Why are education journalists such dupes?
Once again, this time in the pages of the Independent and on the BBC website, education journalists have swallowed the nonsense propagated by ‘literacy experts’ who are calling on the government to abandon the planned tests of reading for six-year-olds.
The opposition to the tests is in truth an attack on the government’s determination to tackle the scandalous problem of illiteracy in this country by making sure that children are taught phonics by the age of five. However, the focus of the attack is on the ‘pseudo words’ or the words that are not really words in the English language (yet anyway!) which comprise one part of the reading test.
The ‘experts’ siren song so far has been to try attract the gullible with claims that because the words aren’t real words, they will confuse children. They see this as the Achilles heel of the government proposal. The Sounds-Write programme has used nonsense words for the past eight years, and, out of eight thousand teaching practitioners trained, not once have we had a single complaint about children becoming confused. If presented as a sort of game and children are told that the words they are going to read are not real words but are made-up or nonsense words, they have no difficulty whatsoever. In fact, they regard it as fun. Not only that, they are amazed and excited by the fact that they can read and spell words they have never seen before.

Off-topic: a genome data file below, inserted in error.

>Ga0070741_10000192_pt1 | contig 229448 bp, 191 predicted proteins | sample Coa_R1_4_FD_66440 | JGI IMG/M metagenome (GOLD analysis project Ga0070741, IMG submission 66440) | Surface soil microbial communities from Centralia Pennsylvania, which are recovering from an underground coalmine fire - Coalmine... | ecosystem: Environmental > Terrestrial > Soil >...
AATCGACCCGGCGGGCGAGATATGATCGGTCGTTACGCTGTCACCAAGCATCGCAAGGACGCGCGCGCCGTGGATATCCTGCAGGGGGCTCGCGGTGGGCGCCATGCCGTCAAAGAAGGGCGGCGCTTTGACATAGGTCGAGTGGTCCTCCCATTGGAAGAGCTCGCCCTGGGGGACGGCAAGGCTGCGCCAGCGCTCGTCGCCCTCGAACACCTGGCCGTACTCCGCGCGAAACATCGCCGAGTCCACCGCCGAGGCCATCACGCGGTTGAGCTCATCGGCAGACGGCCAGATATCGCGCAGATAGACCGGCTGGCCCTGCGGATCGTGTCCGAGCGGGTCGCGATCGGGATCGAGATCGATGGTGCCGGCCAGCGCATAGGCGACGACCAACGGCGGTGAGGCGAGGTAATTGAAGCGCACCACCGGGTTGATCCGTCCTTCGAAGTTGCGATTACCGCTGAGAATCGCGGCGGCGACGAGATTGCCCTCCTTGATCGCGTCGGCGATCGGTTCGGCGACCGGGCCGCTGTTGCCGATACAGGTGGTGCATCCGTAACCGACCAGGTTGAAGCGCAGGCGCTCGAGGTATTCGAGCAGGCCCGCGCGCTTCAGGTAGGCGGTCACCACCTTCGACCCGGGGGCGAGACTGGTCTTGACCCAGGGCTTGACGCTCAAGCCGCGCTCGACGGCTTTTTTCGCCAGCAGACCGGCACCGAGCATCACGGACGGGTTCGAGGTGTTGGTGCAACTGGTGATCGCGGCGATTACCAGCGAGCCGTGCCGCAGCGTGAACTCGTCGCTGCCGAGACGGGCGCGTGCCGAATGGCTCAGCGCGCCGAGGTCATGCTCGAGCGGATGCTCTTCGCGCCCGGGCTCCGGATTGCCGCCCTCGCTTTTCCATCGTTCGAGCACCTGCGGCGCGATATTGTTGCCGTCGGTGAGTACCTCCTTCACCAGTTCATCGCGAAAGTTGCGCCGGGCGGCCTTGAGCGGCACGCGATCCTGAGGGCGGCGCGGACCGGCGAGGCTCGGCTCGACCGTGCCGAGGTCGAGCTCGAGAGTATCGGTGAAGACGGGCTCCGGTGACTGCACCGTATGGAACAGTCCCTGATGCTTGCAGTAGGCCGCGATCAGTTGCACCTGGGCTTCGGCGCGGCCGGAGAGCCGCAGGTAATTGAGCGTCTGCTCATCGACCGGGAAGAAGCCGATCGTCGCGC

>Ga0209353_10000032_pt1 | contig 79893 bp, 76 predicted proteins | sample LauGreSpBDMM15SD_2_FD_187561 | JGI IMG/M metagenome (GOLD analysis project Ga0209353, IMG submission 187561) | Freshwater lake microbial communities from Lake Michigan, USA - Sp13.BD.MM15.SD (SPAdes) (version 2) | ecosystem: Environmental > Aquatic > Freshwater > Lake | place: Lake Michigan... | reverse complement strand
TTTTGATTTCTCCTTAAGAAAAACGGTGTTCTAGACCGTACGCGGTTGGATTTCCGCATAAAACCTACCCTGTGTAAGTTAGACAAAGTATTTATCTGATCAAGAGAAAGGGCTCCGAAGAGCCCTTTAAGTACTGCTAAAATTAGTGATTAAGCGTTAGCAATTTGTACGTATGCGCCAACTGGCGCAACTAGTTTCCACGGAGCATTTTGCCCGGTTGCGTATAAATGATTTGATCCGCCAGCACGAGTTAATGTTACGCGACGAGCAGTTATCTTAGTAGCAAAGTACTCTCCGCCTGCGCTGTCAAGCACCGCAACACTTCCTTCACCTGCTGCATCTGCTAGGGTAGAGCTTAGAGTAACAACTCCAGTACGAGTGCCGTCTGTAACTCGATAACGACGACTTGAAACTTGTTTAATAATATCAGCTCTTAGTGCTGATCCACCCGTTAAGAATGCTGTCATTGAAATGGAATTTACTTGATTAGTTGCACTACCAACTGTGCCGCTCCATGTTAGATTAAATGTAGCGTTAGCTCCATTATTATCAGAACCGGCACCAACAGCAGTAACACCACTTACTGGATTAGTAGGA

Non-words aside, what are we trying to achieve by teaching children phonics? We are teaching children how the sounds of their language relate to the spelling system and, in so doing, equipping them to be able to read anything, regardless of whether they recognise the meaning of the word immediately or not.
Much new vocabulary is learnt in context. When an unfamiliar word is decoded (read), the reader uses their contextual knowledge to discern meaning, sometimes successfully, sometimes not. Regardless, they need to be able to decode it before meaning can be established.
The arguments put forward by people who obviously have never taught phonics to young children and quite obviously don’t know what they are talking about are specious. Frankly, journalists ought to be making more of an effort to present the other side of the argument by going in to schools and finding out for themselves the merits or demerits of the case in question. If any are listening, I can provide plenty of evidence to demonstrate.